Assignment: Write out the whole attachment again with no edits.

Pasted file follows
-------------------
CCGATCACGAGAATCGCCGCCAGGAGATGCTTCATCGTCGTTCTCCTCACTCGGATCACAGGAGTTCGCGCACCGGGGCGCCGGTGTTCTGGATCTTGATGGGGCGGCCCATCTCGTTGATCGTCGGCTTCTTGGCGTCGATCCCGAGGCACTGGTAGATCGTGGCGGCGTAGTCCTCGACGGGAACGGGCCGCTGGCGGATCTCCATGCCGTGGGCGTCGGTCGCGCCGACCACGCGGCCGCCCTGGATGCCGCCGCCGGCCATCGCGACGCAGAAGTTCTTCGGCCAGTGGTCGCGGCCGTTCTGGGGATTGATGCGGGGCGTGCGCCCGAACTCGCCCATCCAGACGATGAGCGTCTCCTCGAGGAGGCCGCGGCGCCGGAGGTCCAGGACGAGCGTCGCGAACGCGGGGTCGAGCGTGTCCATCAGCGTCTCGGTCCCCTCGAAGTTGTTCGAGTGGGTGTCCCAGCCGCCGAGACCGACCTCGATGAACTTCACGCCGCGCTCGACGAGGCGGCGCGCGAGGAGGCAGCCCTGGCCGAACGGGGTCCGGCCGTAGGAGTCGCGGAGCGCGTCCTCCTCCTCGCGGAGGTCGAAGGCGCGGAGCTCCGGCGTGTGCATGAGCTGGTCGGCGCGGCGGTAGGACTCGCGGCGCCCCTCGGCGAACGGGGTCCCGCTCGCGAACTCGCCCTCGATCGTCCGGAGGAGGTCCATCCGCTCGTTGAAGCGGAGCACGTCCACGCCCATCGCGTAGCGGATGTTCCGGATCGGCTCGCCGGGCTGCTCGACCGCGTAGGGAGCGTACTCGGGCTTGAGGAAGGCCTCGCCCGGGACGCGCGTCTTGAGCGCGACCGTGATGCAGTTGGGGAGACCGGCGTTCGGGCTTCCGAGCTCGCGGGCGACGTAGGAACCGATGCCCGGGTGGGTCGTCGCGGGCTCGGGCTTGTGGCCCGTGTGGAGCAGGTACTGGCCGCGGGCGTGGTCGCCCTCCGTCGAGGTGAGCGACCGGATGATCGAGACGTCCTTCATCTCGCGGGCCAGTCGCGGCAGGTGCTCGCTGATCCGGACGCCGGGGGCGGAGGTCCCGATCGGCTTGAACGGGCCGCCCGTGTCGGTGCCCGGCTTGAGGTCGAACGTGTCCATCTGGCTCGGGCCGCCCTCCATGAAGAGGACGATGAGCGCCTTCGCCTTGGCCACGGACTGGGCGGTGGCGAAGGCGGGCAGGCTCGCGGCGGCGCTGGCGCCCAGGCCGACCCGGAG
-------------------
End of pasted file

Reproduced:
CCGATCACGAGAATCGCCGCCAGGAGATGCTTCATCGTCGTTCTCCTCACTCGGATCACAGGAGTTCGCGCACCGGGGCGCCGGTGTTCTGGATCTTGATGGGGCGGCCCATCTCGTTGATCGTCGGCTTCTTGGCGTCGATCCCGAGGCACTGGTAGATCGTGGCGGCGTAGTCCTCGACGGGAACGGGCCGCTGGCGGATCTCCATGCCGTGGGCGTCGGTCGCGCCGACCACGCGGCCGCCCTGGATGCCGCCGCCGGCCATCGCGACGCAGAAGTTCTTCGGCCAGTGGTCGCGGCCGTTCTGGGGATTGATGCGGGGCGTGCGCCCGAACTCGCCCATCCAGACGATGAGCGTCTCCTCGAGGAGGCCGCGGCGCCGGAGGTCCAGGACGAGCGTCGCGAACGCGGGGTCGAGCGTGTCCATCAGCGTCTCGGTCCCCTCGAAGTTGTTCGAGTGGGTGTCCCAGCCGCCGAGACCGACCTCGATGAACTTCACGCCGCGCTCGACGAGGCGGCGCGCGAGGAGGCAGCCCTGGCCGAACGGGGTCCGGCCGTAGGAGTCGCGGAGCGCGTCCTCCTCCTCGCGGAGGTCGAAGGCGCGGAGCTCCGGCGTGTGCATGAGCTGGTCGGCGCGGCGGTAGGACTCGCGGCGCCCCTCGGCGAACGGGGTCCCGCTCGCGAACTCGCCCTCGATCGTCCGGAGGAGGTCCATCCGCTCGTTGAAGCGGAGCACGTCCACGCCCATCGCGTAGCGGATGTTCCGGATCGGCTCGCCGGGCTGCTCGACCGCGTAGGGAGCGTACTCGGGCTTGAGGAAGGCCTCGCCCGGGACGCGCGTCTTGAGCGCGACCGTGATGCAGTTGGGGAGACCGGCGTTCGGGCTTCCGAGCTCGCGGGCGACGTAGGAACCGATGCCCGGGTGGGTCGTCGCGGGCTCGGGCTTGTGGCCCGTGTGGAGCAGGTACTGGCCGCGGGCGTGGTCGCCCTCCGTCGAGGTGAGCGACCGGATGATCGAGACGTCCTTCATCTCGCGGGCCAGTCGCGGCAGGTGCTCGCTGATCCGGACGCCGGGGGCGGAGGTCCCGATCGGCTTGAACGGGCCGCCCGTGTCGGTGCCCGGCTTGAGGTCGAACGTGTCCATCTGGCTCGGGCCGCCCTCCATGAAGAGGACGATGAGCGCCTTCGCCTTGGCCACGGACTGGGCGGTGGCGAAGGCGGGCAGGCTCGCGGCGGCGCTGGCGCCCAGGCCGACCCGGAG